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Electrical Wiring FAQ (Part 1 of 2)
Section - What does a fuse or breaker do? What are the differences?

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Top Document: Electrical Wiring FAQ (Part 1 of 2)
Previous Document: "grounding" versus "grounded" versus "neutral".
Next Document: Breakers? Can't I use fuses?
See reader questions & answers on this topic! - Help others by sharing your knowledge

	Fuses and circuit breakers are designed to interrupt the power
	to a circuit when the current flow exceeds safe levels.  For
	example, if your toaster shorts out, a fuse or breaker should
	"trip", protecting the wiring in the walls from melting.  As
	such, fuses and breakers are primarily intended to protect the
	wiring -- UL or CSA approval supposedly indicates that the
	equipment itself won't cause a fire.

	Fuses contain a narrow strip of metal which is designed to melt
	(safely) when the current exceeds the rated value, thereby
	interrupting the power to the circuit.  Fuses trip relatively
	fast.  Which can sometimes be a problem with motors which have
	large startup current surges.  For motor circuits, you can use
	a "time-delay" fuse (one brand is "fusetron") which will avoid
	tripping on momentary overloads.  A fusetron looks like a
	spring-loaded fuse.  A fuse can only trip once, then it must be

	Breakers are fairly complicated mechanical devices.  They
	usually consist of one spring loaded contact which is latched
	into position against another contact.  When the current flow
	through the device exceeds the rated value, a bimetallic strip
	heats up and bends.  By bending it "trips" the latch, and the
	spring pulls the contacts apart.  Circuit breakers behave
	similarly to fusetrons - that is, they tend to take longer to
	trip at moderate overloads than ordinary fuses.  With high
	overloads, they trip quickly.  Breakers can be reset a finite
	number of times - each time they trip, or are thrown
	when the circuit is in use, some arcing takes place, which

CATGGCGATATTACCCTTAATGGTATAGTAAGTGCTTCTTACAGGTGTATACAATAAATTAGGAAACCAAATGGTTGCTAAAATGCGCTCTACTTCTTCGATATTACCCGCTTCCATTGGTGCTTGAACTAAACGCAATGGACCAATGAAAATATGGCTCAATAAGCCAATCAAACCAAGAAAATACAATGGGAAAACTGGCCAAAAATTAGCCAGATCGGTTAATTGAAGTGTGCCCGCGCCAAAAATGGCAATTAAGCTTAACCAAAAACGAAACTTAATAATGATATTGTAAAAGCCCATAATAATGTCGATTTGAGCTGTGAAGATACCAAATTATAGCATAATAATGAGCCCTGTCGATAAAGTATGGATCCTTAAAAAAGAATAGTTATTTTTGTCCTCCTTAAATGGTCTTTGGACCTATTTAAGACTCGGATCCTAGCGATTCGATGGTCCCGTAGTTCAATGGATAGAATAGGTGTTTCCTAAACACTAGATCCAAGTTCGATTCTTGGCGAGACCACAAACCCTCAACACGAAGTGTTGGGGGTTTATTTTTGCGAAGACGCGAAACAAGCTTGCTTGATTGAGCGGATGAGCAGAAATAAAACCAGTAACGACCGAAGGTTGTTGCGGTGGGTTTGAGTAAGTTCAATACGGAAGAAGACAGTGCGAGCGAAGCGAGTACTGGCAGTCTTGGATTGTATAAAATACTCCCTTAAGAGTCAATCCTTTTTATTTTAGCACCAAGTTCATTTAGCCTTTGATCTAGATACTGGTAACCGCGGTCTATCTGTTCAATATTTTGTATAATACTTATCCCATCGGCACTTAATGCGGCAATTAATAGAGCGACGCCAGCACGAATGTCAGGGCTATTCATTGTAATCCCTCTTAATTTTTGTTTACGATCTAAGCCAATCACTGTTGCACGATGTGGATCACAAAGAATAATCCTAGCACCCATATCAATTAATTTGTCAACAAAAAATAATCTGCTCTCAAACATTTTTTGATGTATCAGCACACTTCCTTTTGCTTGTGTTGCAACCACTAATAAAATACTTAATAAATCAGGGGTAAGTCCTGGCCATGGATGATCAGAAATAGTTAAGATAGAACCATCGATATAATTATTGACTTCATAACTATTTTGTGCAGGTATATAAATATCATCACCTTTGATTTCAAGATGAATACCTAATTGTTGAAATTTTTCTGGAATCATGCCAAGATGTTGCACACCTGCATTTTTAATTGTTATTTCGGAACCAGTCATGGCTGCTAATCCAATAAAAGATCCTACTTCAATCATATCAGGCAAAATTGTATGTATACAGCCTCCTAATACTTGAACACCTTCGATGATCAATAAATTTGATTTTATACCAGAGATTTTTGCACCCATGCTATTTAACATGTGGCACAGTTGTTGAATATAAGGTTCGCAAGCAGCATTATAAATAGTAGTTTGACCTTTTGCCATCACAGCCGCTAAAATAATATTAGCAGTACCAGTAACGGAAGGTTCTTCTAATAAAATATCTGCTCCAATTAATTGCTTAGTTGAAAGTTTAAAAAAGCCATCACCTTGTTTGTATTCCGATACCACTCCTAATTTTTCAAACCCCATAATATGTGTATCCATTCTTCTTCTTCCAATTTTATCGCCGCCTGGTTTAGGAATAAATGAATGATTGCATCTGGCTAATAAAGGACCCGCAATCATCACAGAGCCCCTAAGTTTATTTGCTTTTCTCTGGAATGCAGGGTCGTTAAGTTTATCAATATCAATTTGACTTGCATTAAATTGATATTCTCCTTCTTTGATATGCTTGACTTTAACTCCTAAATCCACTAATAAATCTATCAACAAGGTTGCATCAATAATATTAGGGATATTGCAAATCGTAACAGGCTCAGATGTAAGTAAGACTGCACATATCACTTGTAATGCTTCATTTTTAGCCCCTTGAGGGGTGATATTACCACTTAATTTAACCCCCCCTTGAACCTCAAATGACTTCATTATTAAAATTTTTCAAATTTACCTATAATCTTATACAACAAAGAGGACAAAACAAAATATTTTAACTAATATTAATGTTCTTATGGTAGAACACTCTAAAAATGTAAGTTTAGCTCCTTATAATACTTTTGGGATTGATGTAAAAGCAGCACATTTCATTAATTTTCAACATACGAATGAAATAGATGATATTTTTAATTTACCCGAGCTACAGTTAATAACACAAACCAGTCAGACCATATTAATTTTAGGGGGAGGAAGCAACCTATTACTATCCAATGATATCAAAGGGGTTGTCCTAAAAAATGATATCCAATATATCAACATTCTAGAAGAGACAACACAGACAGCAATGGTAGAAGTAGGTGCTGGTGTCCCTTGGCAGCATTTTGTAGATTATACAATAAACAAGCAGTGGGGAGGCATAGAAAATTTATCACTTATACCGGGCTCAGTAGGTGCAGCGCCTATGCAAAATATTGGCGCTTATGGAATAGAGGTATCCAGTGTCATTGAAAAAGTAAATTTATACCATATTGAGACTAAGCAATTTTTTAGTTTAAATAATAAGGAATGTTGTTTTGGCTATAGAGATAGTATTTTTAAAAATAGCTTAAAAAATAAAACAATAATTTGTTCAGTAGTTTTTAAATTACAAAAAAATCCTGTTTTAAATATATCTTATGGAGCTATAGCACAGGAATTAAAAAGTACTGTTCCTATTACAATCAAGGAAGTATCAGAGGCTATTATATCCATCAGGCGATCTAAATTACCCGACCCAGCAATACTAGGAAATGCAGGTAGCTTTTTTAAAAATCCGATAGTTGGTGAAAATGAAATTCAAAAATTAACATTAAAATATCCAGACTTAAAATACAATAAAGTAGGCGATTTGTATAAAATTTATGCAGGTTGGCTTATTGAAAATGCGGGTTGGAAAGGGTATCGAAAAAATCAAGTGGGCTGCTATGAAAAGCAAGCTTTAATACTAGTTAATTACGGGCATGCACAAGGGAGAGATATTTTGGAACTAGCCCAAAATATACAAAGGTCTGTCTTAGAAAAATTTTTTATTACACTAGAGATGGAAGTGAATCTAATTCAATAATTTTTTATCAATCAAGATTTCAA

damages the contacts.  Thus, breakers should not be used in
	place of switches unless they are specially listed for the

	Neither fuses nor breakers "limit" the current per se.  A dead
	short on a circuit can cause hundreds or sometimes even
	thousands of amperes to flow for a short period of time, which
	can often cause severe damage.

User Contributions:

Report this comment as inappropriate
Dec 21, 2011 @ 12:00 am
In a fire protection circuit, circuts are shown witha no example 6,8,4etc. what it mean?these circuits are connected between smode detector,junction box etc
Report this comment as inappropriate
Dec 24, 2011 @ 12:12 pm
My daughter dropped a small necklace behind her dresser. The necklace crossed a plug terminal and shorted the receptacle.
I bought a new receptacle and installed the same. I still have no power I suspect there could be a bigger problem,this is aluminum wiring.
I've killed the breaker and call an electrician but am curious as to what happened.P.s. there is a dimmer switch on the same circuit.
Report this comment as inappropriate
Feb 24, 2012 @ 11:11 am
Regarding new construction wiring and running 12/2 and 14/3 wire in the same box.

I have multiple switches to lights. Ran 12/2 and 14/3 into switch box and inspector wrote correction needed.

What should I have done instead?

thank you
Report this comment as inappropriate
Nov 26, 2012 @ 9:21 pm
Does a grounding electrode facilitate the operation of a OCPD, to clear a ground fault ?
Report this comment as inappropriate
Mar 18, 2013 @ 10:10 am
Assuming you are installing two switches in a two switch box, you probably should have used 14/2 and 14/3 instead of replacing 14/2 with 12/2. If you are only installing one switch in a one switch box, you should only have one cable in the box.
P k
Report this comment as inappropriate
Jan 26, 2014 @ 10:10 am
I prefer to use nothing smaller than12 awg /the smallest sized wire on a circuit determines the allowable ampacity
Ex: 15 amp-14awg. 12awg-20amp only rule for thumb other factors such as continuous load,heating and others if you do not know the safe NEC rules then please call a qualified journeyman Electrician better be safe

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Top Document: Electrical Wiring FAQ (Part 1 of 2)
Previous Document: "grounding" versus "grounded" versus "neutral".
Next Document: Breakers? Can't I use fuses?

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Last Update March 27 2014 @ 02:11 PM